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In this small New England town, Ruthie doesn’t fit in. She’s poor, her parents are Italian, Jewish, and weird (mother paranoid and overprotective, father alcoholic and punitive). Manguso conveys this from Ruthie’s point of view, and it all sounds pretty awful. The horrid weather, the snootiness of rich folks, and family secrets that explain so much dysfunction. The wealth of details—toys, schoolyard games, getting her period—plunged me into the rigors and confusions of childhood with great immediacy.
Subtitled Hearing in a Deafening World but there’s so much more here. Owen, a New Yorker writer, has tinnitus. He started looking at ways to mitigate the condition which unearthed a number of options, very few of which were even moderately effective. He covers it all: science, technology, history, stigma, Deaf culture, and even offers suggestions beyond conventional hearing aids in a very entertaining, cogent manner. (On a personal note, I love my hearing aids which I didn’t even realized I needed until my family pointed out how much I seemed to be missing.)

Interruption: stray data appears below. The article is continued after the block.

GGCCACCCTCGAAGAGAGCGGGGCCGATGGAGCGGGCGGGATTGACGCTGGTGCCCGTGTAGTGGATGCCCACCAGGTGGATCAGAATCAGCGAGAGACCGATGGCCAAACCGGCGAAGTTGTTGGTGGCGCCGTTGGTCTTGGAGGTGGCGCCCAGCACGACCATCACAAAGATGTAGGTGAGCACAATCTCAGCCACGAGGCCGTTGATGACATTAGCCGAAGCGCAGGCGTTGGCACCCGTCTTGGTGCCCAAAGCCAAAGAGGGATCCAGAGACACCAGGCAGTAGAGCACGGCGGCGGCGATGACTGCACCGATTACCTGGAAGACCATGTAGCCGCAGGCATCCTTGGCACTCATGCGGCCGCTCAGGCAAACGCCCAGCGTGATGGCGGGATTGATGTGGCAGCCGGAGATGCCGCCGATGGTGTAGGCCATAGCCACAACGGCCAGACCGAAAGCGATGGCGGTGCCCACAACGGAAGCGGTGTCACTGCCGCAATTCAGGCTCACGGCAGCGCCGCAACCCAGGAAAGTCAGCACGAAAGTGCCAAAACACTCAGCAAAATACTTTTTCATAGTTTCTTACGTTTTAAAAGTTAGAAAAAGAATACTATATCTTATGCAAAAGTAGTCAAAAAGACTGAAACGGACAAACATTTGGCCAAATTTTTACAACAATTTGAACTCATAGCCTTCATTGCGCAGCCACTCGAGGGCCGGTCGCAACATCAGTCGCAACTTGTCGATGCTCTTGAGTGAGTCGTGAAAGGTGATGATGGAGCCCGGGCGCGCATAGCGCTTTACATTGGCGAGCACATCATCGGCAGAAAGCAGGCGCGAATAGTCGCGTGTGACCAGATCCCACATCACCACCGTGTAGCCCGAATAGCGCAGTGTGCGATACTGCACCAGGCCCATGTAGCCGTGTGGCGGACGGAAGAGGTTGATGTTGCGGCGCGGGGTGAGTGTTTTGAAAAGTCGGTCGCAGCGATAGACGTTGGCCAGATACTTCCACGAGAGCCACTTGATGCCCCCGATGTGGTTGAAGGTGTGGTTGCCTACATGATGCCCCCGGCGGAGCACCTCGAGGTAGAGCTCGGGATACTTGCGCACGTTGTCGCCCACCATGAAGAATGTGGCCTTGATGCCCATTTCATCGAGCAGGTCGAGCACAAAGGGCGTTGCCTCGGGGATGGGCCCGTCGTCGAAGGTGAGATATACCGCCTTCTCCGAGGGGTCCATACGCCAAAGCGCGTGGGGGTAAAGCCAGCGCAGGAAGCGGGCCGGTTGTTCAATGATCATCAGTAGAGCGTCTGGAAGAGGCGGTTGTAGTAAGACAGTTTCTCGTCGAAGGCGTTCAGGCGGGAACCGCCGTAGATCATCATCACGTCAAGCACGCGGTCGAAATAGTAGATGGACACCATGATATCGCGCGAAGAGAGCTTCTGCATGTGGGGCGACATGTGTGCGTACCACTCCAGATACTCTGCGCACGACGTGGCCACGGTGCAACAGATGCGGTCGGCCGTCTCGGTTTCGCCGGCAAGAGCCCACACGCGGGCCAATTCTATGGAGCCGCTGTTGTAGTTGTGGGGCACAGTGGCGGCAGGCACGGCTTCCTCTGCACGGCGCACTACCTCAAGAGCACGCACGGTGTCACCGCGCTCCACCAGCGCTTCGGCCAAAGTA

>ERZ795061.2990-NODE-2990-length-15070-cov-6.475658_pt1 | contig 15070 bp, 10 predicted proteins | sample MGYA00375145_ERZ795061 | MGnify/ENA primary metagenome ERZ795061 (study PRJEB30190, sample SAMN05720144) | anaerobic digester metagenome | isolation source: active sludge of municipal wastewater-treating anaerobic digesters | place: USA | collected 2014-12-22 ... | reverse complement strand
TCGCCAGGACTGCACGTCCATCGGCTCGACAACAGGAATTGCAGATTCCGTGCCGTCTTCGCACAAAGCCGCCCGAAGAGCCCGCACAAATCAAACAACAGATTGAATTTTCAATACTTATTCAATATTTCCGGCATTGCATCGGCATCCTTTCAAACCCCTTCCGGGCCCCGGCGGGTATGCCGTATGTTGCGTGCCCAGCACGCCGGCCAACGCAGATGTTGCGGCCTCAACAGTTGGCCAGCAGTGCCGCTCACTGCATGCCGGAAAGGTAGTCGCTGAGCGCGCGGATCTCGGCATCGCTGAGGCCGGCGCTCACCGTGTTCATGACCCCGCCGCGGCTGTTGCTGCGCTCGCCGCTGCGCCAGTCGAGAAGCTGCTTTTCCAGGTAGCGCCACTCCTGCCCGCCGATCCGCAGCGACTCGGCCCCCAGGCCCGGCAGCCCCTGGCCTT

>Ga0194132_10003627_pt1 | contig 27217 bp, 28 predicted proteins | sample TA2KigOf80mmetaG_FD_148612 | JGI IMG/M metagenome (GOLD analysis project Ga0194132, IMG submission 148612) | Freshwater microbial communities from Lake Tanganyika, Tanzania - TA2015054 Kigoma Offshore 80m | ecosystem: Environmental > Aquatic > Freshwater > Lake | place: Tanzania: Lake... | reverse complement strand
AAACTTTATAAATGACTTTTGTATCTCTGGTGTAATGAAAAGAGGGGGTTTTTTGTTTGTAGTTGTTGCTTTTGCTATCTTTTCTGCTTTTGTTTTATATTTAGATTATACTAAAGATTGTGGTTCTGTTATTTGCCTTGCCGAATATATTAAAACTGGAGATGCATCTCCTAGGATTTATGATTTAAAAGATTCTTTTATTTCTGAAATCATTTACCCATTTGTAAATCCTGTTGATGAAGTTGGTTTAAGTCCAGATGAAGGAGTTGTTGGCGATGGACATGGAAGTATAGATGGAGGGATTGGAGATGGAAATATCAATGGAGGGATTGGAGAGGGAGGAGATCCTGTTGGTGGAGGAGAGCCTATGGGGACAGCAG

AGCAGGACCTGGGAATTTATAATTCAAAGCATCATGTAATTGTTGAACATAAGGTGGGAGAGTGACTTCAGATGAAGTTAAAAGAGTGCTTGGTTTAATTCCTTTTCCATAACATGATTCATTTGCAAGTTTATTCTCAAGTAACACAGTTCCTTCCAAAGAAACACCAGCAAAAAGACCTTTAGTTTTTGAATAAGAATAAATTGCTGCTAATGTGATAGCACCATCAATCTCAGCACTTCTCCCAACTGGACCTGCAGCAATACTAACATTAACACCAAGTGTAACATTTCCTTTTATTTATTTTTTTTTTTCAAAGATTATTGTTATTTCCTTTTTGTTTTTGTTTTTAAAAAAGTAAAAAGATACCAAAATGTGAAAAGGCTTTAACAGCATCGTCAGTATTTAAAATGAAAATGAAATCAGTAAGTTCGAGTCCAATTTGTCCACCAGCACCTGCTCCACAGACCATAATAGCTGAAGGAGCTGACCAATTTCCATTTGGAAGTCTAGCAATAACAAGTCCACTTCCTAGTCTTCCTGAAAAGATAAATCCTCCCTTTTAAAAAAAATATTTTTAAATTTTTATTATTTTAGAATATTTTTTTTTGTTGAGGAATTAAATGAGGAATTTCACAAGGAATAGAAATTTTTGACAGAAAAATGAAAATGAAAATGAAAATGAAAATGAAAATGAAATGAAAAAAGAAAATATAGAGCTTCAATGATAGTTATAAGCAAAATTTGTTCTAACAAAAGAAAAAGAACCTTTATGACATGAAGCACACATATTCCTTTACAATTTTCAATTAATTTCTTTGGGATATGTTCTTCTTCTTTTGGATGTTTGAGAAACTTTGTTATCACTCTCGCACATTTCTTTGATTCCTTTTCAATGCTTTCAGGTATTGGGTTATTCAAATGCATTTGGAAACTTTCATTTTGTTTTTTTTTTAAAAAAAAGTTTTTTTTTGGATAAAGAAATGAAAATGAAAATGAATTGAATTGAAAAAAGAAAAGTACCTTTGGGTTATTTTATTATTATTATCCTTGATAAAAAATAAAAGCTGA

Well, the title telegraphs the ending, but I still wanted to follow Nur’s romantic, ill-starred journey. He falls for Yasmina. Yes, she’s Muslim but she’s also Black and during their five- year relationship he never lets his family back in Pakistan know she exists. He keeps telling Yasmina he’s waiting for the “right time” and when she finally forces the issue, the meeting is a muffled, polite disaster and that’s that. At heart is Nur’s impossible attempt to please both parties and underneath, an existential hollow that pervades his psyche. English setting. Many uncomfortable truths played out with candor.
His new book was so spectacular that I immediately wanted to delve into his first novel. Here Bug is living the straight life but his reputation as a brilliant wheelman (the guy who drives the getaway car) catches up with him. He’s facing financial collapse: auto repair shop in arrears, daughter’s college tuition coming up. So he reluctantly, desperately takes on a heist that becomes a nightmare. The jewelry store was a front for bad business and competing crooks make conflicting demands on Bug that threaten his family. A bizarre and poignant detail: the Duster which is all that’s left of his dad who disappeared early on. Dad’s ghost rides shotgun and if Bug were to sell that classic car, he’d lose the connection. Lots of outrageous action which I loved, including amazing, improbable car chases. This would make an amazing movie.